Did you know the expression “Holy Toledo” came from the hilly town of Toledo, Spain? It was one of the few places Jews weren’t persecuted in Europe. They thought of it as a holy town . . . hence, holy Toledo!
Well, holy Toledo, it was hot in that little town today! Katie and I took the high-speed train out from Madrid to Toledo. The ride only lasted 30 minutes, but Katie and I almost missed it. We had bought tickets for the 10:30 train and had stopped near Puerta del Sol for some breakfast first. We had planned to take the underground Metro to the high-speed train, but the nice people at the breakfast place told us about a faster train (Renfe), which would get us to the high-speed train in only one underground stop. Good thing because by the time we figured out where to catch the Renfe and then where to find the high-speed train we were running between stations with only minutes before our departure.
Murphy’s Law was in action as our train was, of course, on the very last track (Number 16, thank you), and our reserved seats were on the very last coach. We sat down in our seats just moments before the train took off.
Thirty minutes later, we were in Toledo. If you’ve been in any of the small hillside towns in Italy (Assisi, Siena, San Gemignano), you’ll have at least an idea of what Toledo is like.
It’s that old medieval town with the wall around it and narrow, winding streets that are easy to lose your direction in.
After grabbing a quick coffee for me and juice for Katie, we headed off to the cathedral. Toledo used to be the capital of Spain, so its cathedral was of upmost importance. Hence, it is extremely impressive and took over 200 years to build. Katie and I used the free audio guides that came with our admission tickets.
There is so much detail in every piece of artwork in this church that it’s hard to fathom how many people spent thousands upon thousands of hours creating everything for this church. Everywhere you look is something amazing to gaze at and contemplate.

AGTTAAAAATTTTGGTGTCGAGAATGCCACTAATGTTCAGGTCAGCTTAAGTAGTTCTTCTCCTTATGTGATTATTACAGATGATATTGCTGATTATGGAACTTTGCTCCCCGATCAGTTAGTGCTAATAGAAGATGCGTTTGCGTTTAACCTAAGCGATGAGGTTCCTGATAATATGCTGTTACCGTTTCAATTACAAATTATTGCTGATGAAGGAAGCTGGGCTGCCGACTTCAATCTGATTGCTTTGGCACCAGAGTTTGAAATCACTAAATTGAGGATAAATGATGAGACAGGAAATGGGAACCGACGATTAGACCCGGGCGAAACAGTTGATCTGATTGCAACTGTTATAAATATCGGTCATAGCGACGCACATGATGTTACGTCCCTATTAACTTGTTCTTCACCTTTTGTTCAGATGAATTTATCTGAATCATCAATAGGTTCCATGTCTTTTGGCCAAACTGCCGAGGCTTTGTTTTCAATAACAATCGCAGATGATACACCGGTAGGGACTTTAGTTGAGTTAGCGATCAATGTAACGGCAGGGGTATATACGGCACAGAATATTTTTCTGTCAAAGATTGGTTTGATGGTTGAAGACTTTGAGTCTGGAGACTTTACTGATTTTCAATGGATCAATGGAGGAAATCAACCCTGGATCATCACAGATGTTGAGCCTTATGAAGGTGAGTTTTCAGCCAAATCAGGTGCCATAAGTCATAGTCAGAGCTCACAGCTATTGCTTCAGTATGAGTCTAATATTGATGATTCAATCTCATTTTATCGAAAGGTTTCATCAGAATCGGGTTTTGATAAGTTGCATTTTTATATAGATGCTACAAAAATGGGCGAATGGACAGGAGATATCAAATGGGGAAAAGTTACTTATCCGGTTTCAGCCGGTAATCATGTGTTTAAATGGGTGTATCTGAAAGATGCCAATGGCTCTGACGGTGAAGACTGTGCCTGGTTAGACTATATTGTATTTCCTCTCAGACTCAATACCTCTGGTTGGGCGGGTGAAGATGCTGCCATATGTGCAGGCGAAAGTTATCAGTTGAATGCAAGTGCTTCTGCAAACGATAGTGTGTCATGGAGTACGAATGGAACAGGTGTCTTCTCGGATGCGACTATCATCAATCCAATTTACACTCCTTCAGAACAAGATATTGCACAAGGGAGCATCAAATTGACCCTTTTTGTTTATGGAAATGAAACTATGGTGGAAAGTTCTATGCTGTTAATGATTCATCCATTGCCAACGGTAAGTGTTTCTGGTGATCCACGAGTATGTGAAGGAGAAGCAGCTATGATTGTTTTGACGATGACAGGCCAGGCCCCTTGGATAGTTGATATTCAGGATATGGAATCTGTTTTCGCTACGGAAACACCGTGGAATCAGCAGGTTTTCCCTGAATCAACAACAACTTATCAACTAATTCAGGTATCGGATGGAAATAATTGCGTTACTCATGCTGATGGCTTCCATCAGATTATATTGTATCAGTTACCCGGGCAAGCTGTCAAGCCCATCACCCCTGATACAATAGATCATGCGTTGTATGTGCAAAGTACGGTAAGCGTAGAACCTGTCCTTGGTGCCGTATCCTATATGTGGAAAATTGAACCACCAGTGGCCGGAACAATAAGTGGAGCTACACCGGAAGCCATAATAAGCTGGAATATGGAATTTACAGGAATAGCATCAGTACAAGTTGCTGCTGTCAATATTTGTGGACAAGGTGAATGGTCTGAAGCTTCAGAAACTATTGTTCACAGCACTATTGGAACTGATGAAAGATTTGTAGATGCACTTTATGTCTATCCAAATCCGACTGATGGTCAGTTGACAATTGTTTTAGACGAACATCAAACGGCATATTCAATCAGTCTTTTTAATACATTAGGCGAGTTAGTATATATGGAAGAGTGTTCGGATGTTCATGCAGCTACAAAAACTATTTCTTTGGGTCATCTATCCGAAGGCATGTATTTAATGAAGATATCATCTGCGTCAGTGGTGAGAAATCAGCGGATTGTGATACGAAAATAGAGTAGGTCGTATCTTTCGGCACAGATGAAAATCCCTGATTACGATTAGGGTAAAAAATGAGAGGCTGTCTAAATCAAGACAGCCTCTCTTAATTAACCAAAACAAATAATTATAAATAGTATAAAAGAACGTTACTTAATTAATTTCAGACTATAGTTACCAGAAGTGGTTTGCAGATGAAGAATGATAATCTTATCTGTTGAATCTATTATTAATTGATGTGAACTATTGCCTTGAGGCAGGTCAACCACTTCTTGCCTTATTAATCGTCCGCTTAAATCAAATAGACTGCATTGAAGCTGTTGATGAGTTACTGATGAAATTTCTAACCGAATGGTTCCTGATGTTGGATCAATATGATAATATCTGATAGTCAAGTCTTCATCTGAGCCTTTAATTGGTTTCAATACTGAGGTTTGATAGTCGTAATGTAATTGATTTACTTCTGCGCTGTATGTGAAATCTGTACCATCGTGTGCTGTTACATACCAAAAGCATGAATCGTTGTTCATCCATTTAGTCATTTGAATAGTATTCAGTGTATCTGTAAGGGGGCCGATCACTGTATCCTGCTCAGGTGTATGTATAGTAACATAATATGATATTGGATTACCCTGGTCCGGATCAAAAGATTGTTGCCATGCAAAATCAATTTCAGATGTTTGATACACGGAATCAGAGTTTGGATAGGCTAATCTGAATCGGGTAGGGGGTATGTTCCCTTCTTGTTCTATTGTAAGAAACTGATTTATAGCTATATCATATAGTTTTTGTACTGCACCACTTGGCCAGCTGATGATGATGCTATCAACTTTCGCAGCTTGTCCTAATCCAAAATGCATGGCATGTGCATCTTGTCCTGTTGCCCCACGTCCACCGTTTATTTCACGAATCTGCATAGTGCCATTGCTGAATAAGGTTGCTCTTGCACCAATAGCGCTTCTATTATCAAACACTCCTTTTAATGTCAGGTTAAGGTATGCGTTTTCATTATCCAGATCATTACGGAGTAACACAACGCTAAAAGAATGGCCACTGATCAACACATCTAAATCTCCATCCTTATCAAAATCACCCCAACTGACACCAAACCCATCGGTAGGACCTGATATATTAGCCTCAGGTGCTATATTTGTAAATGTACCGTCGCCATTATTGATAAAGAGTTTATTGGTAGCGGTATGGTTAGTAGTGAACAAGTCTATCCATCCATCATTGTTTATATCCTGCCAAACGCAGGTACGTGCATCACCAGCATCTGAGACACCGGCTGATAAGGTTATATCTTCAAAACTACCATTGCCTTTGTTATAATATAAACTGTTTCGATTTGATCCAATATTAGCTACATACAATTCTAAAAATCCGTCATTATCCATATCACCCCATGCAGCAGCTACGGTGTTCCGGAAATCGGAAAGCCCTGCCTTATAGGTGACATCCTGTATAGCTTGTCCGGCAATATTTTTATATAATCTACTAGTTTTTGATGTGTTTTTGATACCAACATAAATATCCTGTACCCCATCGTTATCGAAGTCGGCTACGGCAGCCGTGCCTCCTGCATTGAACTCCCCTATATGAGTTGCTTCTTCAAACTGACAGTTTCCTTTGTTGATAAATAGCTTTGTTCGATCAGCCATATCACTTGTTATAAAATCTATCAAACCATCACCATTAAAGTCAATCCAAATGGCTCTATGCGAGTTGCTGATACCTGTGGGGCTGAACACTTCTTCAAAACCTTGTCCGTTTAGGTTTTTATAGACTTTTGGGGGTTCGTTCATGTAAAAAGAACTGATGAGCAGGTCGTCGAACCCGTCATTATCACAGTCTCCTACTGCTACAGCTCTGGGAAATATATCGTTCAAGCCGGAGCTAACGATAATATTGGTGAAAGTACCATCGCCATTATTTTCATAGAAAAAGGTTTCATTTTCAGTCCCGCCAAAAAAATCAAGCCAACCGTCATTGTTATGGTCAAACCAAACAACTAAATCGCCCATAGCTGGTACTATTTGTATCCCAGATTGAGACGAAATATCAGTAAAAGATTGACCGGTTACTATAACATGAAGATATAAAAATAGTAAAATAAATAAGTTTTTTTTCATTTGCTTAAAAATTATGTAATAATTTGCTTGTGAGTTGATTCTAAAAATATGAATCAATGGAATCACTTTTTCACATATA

After our cathedral visit, we stopped at a place Katie used to go to when she was a student here in Madrid. We had a light tapas lunch with a sangria-like drink and then snacks that included fries with ketchup and mayonnaise as well as little ham sandwiches.
When we walked out of the bar, it was so incredibly hot it felt like we were walking through walls of heat. According to our calculations, we believe the Farhenheit version of the temp we saw displayed outside was 106 degrees. Katie wanted to take photos of a bridge she remembered going over the river, but we couldn’t stand walking along the river for long with the sun beating down on us.
Finally, we decided to try another Rick Steves’s suggstion and take a city bus that looped around the city and offered views of the gorge around it. The bus stop was nearby so we hopped on, glad to have abandoned the heat for a bit.
Before long, we had circled most of the city and had traveled a bit south. We looped around a hospital and then started back on the route we had come down. One other girl had gotten on the bus at the hospital. Other than that, Katie and I were the only other two people on the bus.
In Spanish, the bus driver yelled back at us, “What stop are you getting off?”
Katie explained that we wanted to go right back to where we had started and that we were just taking pictures of the city. The bus driver made us each pay for another ticket. We only spent a total of 30 minutes on the bus, but had to pay twice!
After our bus ride, we decided to visit the Santa Cruz museum. It was another way to escape the heat. Sadly, only half of its exhibits were actually open, but we did get to see some more El Greco paintings (we had seen some in Madrid yesterday).
Then we got ice cream and did a little shopping. We tried to go to a Rick Steves’s suggestion for dinner, but it wasn’t open. Then we tried to find a monastery where they sold mazapan, but they were closed.
Hot and exhausted, we found a coffee and tea shop open and each had some iced tea. Then we tried the recommended restaurant again. The automatic door slid open when Katie stepped in front of it, but there was only one man seated at a table inside. There was a hostess standing near the back.
“Abierto?” (Open?) Katie asked.
Yes! They were open! As a bonus, the hostess spoke both Spanish and English, and we got a really good deal on a yummy tapas dinner with wine and dessert. A really nice final dinner for our trip!
Another 30-minute high-speed train ride, and a short Renfe ride, and we were back in the heart of Madrid.
It’s back home to Chicago tomorrow! I’ll have some wrap-up and bonus posts when I return.
Thanks to everyone who’s been following along!